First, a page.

Advertisement
YOU ARE HERE: LAT HomeCollectionsKaiser International Corp
IN THE NEWS

Kaiser International Corp

CALIFORNIA | LOCAL
October 3, 1987
The Los Angeles Board of Harbor Commissioners has unanimously approved a plan to remove the port's largest exporter of coal and petroleum coke from Los Angeles Harbor recreational areas by 1993--one year sooner than expected. The plan to relocate Kaiser International Corp.'s bulk loader to a remote area of Terminal Island will now go to the City Council for approval, which is expected.
Advertisement
CALIFORNIA | LOCAL
June 24, 2000
A coalition of environmental groups has sued the Port of Los Angeles, alleging that harbor officials failed to adequately assess the environmental impacts of redeveloping a controversial coal terminal. The San Pedro-Wilmington Coalition for Environmental Justice and Santa Monica BayKeeper filed the case Thursday in Superior Court to challenge new cargo facilities planned for Berths 48 to 52, the former site of Kaiser International Corp.
CALIFORNIA | LOCAL
February 2, 1991 | GLENN F. BUNTING, TIMES STAFF WRITER
The cost of Mayor Tom Bradley's legal defense bills in connection with a series of conflict-of-interest investigations is approaching $1 million, according to a fund-raising report released Friday. During the last half of 1990, Bradley incurred $179,571 in attorney's fees, the report said. The latest figure brings the mayor's total legal tab to more than $930,000.
CALIFORNIA | LOCAL
April 7, 1993
The South Coast Air Quality Management District has responsibility to control air pollution. It can seek court-imposed fines against polluters of from $25 to $25,000 a day based on such factors as the extent that emissions exceed legal limits, potential danger to the public, whether the violation was intentional, accidental or due to negligence and the company's history of violations.
NEWS
March 31, 1985 | TIM WATERS, Times Staff Writer
Coal and petroleum coke storage by Kaiser International Corp. at the Port of Los Angeles has been ordered halted by city officials, who said such activities are not permitted under existing zoning. The Los Angeles Harbor Department was served an order last week by the city Department of Building and Safety to curtail the storage of the materials at the 10-acre loading area at Berth 49 and Berth 50.
CALIFORNIA | LOCAL
April 2, 1985 | HENRY WEINSTEIN, Times Labor Writer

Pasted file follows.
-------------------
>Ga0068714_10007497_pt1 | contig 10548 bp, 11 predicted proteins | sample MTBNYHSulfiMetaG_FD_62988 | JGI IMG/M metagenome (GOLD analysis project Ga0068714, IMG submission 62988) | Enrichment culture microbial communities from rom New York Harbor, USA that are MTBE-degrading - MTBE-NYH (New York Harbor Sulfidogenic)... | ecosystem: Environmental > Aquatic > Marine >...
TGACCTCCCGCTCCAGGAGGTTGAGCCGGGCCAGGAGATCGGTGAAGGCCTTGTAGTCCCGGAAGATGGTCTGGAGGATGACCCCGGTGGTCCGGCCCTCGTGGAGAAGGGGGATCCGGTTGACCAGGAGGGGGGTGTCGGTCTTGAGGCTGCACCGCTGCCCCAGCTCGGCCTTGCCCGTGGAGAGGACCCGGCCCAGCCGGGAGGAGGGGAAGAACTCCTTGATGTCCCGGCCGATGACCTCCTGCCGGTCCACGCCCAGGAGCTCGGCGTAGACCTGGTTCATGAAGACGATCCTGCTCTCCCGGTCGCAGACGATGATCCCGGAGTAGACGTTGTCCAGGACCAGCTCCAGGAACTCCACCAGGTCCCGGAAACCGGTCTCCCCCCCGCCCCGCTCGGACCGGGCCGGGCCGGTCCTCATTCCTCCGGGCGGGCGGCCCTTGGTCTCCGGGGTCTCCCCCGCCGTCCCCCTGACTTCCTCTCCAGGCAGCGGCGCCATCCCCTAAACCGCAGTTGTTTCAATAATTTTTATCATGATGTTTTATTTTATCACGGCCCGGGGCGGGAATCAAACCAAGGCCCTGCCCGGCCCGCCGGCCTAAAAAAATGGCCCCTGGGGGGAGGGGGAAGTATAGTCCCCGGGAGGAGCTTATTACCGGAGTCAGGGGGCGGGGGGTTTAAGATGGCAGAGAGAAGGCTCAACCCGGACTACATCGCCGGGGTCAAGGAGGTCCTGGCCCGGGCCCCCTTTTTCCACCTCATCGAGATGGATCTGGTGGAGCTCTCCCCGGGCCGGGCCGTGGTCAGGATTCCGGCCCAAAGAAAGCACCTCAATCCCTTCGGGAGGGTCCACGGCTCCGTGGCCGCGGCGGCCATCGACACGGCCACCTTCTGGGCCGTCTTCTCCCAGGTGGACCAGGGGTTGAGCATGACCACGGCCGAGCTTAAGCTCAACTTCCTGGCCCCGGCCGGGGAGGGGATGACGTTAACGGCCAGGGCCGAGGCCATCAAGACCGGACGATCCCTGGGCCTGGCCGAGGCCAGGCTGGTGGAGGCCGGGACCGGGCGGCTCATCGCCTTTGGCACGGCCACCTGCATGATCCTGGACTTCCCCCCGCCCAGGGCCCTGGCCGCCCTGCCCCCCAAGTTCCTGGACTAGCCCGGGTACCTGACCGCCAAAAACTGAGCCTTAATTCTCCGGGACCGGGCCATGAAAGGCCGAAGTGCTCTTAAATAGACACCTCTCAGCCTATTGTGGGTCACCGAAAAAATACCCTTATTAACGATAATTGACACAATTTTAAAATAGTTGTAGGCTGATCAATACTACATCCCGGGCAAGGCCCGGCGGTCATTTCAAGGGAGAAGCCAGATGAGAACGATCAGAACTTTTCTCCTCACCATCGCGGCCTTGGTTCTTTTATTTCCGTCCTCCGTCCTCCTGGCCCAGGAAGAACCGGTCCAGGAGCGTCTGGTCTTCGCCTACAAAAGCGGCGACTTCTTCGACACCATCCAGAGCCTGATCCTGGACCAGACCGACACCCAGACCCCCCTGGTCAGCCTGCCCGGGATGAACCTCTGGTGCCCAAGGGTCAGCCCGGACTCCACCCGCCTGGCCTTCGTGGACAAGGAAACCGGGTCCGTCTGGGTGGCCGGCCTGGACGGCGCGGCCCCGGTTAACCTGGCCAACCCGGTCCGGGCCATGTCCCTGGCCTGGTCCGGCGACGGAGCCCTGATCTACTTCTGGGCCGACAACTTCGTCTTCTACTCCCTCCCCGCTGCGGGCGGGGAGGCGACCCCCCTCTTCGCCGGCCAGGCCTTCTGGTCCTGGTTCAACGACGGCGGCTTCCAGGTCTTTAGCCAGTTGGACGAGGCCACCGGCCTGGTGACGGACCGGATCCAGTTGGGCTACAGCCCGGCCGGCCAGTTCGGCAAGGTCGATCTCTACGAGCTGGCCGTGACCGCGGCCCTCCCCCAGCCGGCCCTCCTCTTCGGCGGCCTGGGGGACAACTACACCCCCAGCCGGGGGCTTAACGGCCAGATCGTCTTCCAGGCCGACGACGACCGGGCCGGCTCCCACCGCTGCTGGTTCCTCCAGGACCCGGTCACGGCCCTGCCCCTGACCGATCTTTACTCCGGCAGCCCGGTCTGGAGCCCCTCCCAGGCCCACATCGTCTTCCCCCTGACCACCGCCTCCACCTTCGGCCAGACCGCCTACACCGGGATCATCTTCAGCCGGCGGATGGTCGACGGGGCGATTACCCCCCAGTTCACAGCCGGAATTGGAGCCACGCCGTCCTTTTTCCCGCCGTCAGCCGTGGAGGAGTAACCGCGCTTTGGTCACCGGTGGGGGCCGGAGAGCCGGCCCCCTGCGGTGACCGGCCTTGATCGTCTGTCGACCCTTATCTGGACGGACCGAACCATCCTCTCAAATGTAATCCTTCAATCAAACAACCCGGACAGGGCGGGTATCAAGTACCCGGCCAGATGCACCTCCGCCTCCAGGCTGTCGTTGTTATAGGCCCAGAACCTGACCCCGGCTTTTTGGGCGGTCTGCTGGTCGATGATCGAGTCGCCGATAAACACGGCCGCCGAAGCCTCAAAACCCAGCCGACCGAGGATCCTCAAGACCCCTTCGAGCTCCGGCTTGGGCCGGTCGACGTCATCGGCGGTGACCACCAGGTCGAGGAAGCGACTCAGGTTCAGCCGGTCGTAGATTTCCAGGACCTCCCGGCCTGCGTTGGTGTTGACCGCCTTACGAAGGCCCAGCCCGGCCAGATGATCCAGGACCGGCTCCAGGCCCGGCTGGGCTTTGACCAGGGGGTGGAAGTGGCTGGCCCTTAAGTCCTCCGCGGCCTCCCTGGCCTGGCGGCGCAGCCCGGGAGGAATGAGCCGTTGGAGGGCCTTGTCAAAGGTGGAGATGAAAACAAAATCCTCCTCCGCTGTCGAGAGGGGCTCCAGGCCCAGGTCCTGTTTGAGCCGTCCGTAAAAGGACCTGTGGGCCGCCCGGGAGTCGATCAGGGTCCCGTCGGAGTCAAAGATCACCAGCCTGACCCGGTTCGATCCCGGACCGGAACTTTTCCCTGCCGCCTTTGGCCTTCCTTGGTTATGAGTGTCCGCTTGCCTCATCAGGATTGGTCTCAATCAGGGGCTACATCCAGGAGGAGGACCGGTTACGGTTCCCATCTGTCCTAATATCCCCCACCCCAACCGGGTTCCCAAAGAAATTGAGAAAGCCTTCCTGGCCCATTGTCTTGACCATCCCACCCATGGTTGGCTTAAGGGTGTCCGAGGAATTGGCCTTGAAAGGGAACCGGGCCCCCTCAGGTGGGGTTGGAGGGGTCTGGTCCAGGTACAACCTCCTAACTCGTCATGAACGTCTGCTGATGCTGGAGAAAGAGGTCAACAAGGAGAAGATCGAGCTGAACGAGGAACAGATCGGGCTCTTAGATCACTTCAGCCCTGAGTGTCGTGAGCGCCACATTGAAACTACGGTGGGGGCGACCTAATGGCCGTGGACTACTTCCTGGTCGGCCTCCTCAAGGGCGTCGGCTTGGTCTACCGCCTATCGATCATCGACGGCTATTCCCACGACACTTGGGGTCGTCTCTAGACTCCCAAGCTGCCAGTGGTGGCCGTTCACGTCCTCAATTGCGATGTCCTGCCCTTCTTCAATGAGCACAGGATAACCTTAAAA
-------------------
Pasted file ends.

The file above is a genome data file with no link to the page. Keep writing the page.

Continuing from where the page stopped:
About 200 members of the International Longshoremen's and Warehousemen's Union picketed Kaiser International Corp. on Monday at the Los Angeles Harbor in San Pedro, protesting firings of up to 75 veteran workers and what they call a bid to establish a non-union beachhead at the harbor. David Arian, president of ILWU Local 13, said the union would move to shut down the harbor if the dispute is not resolved by Thursday.
CALIFORNIA | LOCAL
March 4, 1988 | DEAN MURPHY, Times Staff Writer
Last summer, when a ship carrying a cargo of hot coal entered Los Angeles Harbor, officials from the Los Angeles fire and harbor departments agreed to allow one of the port's tenants to unload the $2-million cargo and cool it off. Eventually, the cooled cargo was reloaded on the ship and sent on its way to Taiwan. Fears that the coal was heating up to dangerous temperatures and was about to catch fire were laid to rest. The case of the Fort Providence, a British-owned ship, was closed.
CALIFORNIA | LOCAL
July 31, 1987 | DEAN MURPHY, Times Staff Writer
Not long after the cargo ship Fort Providence set sail from New Orleans last month with 54,000 tons of coal destined for a power plant in Taiwan, its captain and crew discovered they had a problem. The British-owned ship's $2-million cargo was heating up to dangerous temperatures. "After passing through the Panama Canal, the captain sent a cable advising us that the coal was too hot" to continue the voyage, said C. P.
CALIFORNIA | LOCAL
April 9, 1992 | GREG KRIKORIAN, TIMES STAFF WRITER
Jun Mori on Wednesday announced that he has resigned from the Los Angeles Harbor Commission, ending a 15-year tenure marked as much by his alleged conflicts of interest as his powerful role in the port's success. "I wanted to tell you all that I have asked the mayor to relieve me of my duties here as a member of the board. Today will be my last meeting," Mori said at the commission meeting in a brief statement that caught even many top port officials by surprise.
Los Angeles Times Articles
|